Jo Anne Sabas ’77 and
her father, Captain
Samuel Joseph Sabas
If Jo Anne Sabas ’77 could give you a piece of advice, she’d pass along something her father, Captain Samuel Joseph Sabas, once said to her: “You can lose your job, you can lose your home, you can even lose your health, but when you earn a college degree it can never be taken away from you.”
Jo Anne knows just how true those words are. From an early age, her father encouraged her pursuit of knowledge, and later on inspired her to make a lasting mark with a planned gift to UMBC.
Sam Sabas grew up in grinding poverty in south Chicago doing back-breaking work to support his mother, younger brother, and sister. His hard work also paid for his sister’s catholic high school tuition. He continued to support his family until he married. He then supported successfully a wife and two daughters. It wasn’t until much later in life that he had his chance at higher education. At 63 he retired as a sea captain to become a full-time college student. He graduated with honors from a two-year college.
So when Sam told Jo Anne she needed an education, she believed him. In fact, it was at his urging that she decided to return to school. At UMBC she was a non-traditional student—a decision that would leave its mark on her for the rest of her life. Thanks in part to her education, Jo Anne was able to strike out on her own as a writer.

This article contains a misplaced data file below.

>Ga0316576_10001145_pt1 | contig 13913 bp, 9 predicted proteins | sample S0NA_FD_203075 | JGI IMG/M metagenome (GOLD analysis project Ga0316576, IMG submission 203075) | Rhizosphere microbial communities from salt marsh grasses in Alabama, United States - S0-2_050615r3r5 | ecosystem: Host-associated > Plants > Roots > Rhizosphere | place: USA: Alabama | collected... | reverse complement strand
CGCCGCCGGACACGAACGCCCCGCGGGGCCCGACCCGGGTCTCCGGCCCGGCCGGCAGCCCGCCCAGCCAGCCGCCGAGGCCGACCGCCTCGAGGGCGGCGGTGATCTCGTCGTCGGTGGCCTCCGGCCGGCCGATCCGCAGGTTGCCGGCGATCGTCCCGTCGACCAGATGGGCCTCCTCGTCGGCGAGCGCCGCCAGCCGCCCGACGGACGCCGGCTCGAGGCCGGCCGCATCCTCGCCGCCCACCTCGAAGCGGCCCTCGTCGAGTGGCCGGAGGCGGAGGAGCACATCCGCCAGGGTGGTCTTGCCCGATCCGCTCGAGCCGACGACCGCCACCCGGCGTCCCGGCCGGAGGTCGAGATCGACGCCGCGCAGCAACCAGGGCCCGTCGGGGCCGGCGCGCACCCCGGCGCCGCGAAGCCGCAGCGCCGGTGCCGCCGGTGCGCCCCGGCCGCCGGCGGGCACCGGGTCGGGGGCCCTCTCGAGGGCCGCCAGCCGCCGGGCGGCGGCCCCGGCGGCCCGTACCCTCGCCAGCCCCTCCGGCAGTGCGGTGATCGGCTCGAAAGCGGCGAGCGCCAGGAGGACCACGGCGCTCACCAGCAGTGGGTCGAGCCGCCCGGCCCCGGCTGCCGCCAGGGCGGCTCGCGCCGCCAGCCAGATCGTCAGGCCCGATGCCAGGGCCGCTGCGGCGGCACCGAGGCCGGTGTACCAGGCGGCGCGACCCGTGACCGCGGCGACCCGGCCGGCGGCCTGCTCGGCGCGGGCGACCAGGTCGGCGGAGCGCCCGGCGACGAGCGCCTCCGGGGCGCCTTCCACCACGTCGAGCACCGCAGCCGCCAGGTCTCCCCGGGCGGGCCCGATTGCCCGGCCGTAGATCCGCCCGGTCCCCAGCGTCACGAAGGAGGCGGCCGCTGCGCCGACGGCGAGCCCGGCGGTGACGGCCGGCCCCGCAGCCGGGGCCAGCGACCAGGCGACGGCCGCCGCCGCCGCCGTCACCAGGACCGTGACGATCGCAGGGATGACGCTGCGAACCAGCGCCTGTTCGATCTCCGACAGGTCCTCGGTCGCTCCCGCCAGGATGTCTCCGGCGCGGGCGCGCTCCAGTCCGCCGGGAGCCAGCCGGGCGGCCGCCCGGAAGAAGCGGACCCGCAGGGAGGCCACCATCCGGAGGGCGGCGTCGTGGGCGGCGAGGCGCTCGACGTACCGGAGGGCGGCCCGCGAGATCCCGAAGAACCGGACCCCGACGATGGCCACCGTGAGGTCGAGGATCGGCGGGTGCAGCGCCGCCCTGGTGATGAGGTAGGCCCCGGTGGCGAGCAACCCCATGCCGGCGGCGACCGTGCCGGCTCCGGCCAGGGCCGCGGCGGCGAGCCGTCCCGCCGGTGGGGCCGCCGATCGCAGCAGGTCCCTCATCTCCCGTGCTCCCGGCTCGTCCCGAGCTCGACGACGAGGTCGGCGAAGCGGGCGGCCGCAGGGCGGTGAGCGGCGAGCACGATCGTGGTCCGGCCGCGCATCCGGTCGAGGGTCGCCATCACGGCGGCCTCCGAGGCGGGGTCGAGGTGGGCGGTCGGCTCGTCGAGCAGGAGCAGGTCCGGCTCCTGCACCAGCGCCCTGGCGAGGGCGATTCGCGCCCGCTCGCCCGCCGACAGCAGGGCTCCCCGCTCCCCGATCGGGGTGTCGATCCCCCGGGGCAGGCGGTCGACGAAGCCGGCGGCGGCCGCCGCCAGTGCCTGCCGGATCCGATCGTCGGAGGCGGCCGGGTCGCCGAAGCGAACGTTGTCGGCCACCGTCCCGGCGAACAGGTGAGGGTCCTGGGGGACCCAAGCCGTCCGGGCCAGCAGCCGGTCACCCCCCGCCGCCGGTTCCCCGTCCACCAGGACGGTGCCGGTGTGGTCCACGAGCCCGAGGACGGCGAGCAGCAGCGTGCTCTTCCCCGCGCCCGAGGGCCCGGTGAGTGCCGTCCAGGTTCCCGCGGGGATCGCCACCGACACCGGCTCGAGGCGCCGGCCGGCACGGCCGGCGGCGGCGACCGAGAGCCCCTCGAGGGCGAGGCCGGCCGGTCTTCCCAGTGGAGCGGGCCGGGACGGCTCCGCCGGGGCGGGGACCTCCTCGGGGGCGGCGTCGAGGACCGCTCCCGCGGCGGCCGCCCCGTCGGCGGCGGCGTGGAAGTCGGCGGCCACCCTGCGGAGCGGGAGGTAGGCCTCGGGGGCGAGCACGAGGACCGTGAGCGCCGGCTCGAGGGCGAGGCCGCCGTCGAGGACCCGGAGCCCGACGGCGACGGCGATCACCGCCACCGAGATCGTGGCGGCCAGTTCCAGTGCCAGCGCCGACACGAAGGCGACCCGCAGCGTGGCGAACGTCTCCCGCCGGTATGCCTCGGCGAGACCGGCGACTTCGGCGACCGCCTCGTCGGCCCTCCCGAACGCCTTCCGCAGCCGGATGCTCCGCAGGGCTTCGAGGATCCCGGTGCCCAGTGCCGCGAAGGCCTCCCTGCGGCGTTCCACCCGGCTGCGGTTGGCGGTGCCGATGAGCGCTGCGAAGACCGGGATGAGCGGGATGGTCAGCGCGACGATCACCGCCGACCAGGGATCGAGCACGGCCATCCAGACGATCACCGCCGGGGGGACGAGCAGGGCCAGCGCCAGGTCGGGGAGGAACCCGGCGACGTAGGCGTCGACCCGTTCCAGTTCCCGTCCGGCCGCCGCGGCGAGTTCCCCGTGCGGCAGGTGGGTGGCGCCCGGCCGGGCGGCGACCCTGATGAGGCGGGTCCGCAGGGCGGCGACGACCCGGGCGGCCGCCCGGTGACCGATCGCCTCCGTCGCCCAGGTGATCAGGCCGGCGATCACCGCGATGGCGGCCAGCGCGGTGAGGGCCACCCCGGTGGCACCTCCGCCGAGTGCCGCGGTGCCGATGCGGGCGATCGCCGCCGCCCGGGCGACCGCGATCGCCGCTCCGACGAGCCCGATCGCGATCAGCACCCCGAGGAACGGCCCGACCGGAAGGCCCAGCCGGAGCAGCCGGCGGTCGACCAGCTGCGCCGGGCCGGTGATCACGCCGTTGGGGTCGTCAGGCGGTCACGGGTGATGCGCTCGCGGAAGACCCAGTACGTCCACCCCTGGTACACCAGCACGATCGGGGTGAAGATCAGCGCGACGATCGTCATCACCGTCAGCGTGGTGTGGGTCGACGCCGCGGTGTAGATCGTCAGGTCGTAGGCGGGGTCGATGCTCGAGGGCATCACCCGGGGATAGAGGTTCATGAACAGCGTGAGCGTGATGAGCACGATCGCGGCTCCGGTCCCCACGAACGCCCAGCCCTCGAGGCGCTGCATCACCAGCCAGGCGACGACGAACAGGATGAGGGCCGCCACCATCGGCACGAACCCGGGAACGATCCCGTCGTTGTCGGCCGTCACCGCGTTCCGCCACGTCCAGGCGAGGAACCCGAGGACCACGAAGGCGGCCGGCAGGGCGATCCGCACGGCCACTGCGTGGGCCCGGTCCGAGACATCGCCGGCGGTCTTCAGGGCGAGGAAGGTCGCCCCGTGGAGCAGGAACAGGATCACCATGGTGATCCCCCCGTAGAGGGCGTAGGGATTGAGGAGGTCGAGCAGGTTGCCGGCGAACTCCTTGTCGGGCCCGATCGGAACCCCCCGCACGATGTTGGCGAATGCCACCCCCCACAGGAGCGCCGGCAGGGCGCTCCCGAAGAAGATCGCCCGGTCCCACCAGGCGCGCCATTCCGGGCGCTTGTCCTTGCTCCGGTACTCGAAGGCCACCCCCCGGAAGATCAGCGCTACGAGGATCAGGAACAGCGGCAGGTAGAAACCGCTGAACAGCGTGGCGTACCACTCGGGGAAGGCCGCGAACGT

“I got a sterling education from UMBC. I just think that UMBC is such a fine university,” Jo Anne says. “I am proud to be a graduate.” Several years ago, she decided to establish the Jo Anne Sabas Scholarship Endowment, an endowment that will benefit non-traditional students who are majoring in English or who include English with another (double) major. The endowment was inspired by her father.
“My father gave me that chance to return to school,” she says. “The credit really belongs to him.” So she decided to give someone else that opportunity.
Jo Anne knows what it’s like to try to squeeze getting an education into an already hectic life. While at UMBC, Jo Anne worked full-time for the then Dean of Social Sciences. “Because I was non-traditional, I couldn’t get involved in activities. I took courses during lunch time. I took courses at other colleges and transferred the credits to UMBC,” she says. “When I got down to the last 18 credits, I was bone tired. I took a four-month leave of absence from my job with the Dean’s permission and finished,” she adds. She would like to give another non-traditional student the support needed to make it through the tough moments.